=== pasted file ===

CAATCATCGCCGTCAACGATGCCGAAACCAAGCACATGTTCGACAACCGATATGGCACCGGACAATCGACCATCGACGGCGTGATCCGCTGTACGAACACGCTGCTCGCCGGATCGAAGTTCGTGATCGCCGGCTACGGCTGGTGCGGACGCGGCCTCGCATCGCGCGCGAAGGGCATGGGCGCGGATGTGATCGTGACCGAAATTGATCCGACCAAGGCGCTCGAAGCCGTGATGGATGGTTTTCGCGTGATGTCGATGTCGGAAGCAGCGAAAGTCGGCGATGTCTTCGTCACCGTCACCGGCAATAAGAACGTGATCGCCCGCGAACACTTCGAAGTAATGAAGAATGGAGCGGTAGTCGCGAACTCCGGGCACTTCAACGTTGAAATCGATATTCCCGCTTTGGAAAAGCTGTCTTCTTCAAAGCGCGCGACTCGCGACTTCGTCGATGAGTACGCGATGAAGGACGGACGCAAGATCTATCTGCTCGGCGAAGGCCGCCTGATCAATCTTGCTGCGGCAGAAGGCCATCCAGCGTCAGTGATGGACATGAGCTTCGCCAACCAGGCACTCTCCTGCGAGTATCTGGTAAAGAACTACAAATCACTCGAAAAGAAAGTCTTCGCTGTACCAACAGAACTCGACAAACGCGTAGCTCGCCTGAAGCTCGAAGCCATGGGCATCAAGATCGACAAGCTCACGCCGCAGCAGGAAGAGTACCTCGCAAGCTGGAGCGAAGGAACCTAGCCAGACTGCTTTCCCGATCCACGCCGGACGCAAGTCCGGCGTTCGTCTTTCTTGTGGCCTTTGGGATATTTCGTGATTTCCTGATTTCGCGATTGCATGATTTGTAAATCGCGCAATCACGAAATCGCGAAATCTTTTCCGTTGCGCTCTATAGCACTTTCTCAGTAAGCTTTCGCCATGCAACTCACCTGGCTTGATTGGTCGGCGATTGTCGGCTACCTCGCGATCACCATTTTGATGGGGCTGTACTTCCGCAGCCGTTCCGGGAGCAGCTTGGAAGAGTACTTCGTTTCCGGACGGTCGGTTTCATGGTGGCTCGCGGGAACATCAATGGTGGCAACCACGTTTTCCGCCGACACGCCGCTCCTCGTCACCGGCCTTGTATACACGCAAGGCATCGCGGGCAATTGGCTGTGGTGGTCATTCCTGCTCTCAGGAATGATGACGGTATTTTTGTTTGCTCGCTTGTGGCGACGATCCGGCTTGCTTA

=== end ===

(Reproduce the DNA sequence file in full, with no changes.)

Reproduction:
CAATCATCGCCGTCAACGATGCCGAAACCAAGCACATGTTCGACAACCGATATGGCACCGGACAATCGACCATCGACGGCGTGATCCGCTGTACGAACACGCTGCTCGCCGGATCGAAGTTCGTGATCGCCGGCTACGGCTGGTGCGGACGCGGCCTCGCATCGCGCGCGAAGGGCATGGGCGCGGATGTGATCGTGACCGAAATTGATCCGACCAAGGCGCTCGAAGCCGTGATGGATGGTTTTCGCGTGATGTCGATGTCGGAAGCAGCGAAAGTCGGCGATGTCTTCGTCACCGTCACCGGCAATAAGAACGTGATCGCCCGCGAACACTTCGAAGTAATGAAGAATGGAGCGGTAGTCGCGAACTCCGGGCACTTCAACGTTGAAATCGATATTCCCGCTTTGGAAAAGCTGTCTTCTTCAAAGCGCGCGACTCGCGACTTCGTCGATGAGTACGCGATGAAGGACGGACGCAAGATCTATCTGCTCGGCGAAGGCCGCCTGATCAATCTTGCTGCGGCAGAAGGCCATCCAGCGTCAGTGATGGACATGAGCTTCGCCAACCAGGCACTCTCCTGCGAGTATCTGGTAAAGAACTACAAATCACTCGAAAAGAAAGTCTTCGCTGTACCAACAGAACTCGACAAACGCGTAGCTCGCCTGAAGCTCGAAGCCATGGGCATCAAGATCGACAAGCTCACGCCGCAGCAGGAAGAGTACCTCGCAAGCTGGAGCGAAGGAACCTAGCCAGACTGCTTTCCCGATCCACGCCGGACGCAAGTCCGGCGTTCGTCTTTCTTGTGGCCTTTGGGATATTTCGTGATTTCCTGATTTCGCGATTGCATGATTTGTAAATCGCGCAATCACGAAATCGCGAAATCTTTTCCGTTGCGCTCTATAGCACTTTCTCAGTAAGCTTTCGCCATGCAACTCACCTGGCTTGATTGGTCGGCGATTGTCGGCTACCTCGCGATCACCATTTTGATGGGGCTGTACTTCCGCAGCCGTTCCGGGAGCAGCTTGGAAGAGTACTTCGTTTCCGGACGGTCGGTTTCATGGTGGCTCGCGGGAACATCAATGGTGGCAACCACGTTTTCCGCCGACACGCCGCTCCTCGTCACCGGCCTTGTATACACGCAAGGCATCGCGGGCAATTGGCTGTGGTGGTCATTCCTGCTCTCAGGAATGATGACGGTATTTTTGTTTGCTCGCTTGTGGCGACGATCCGGCTTGCTTA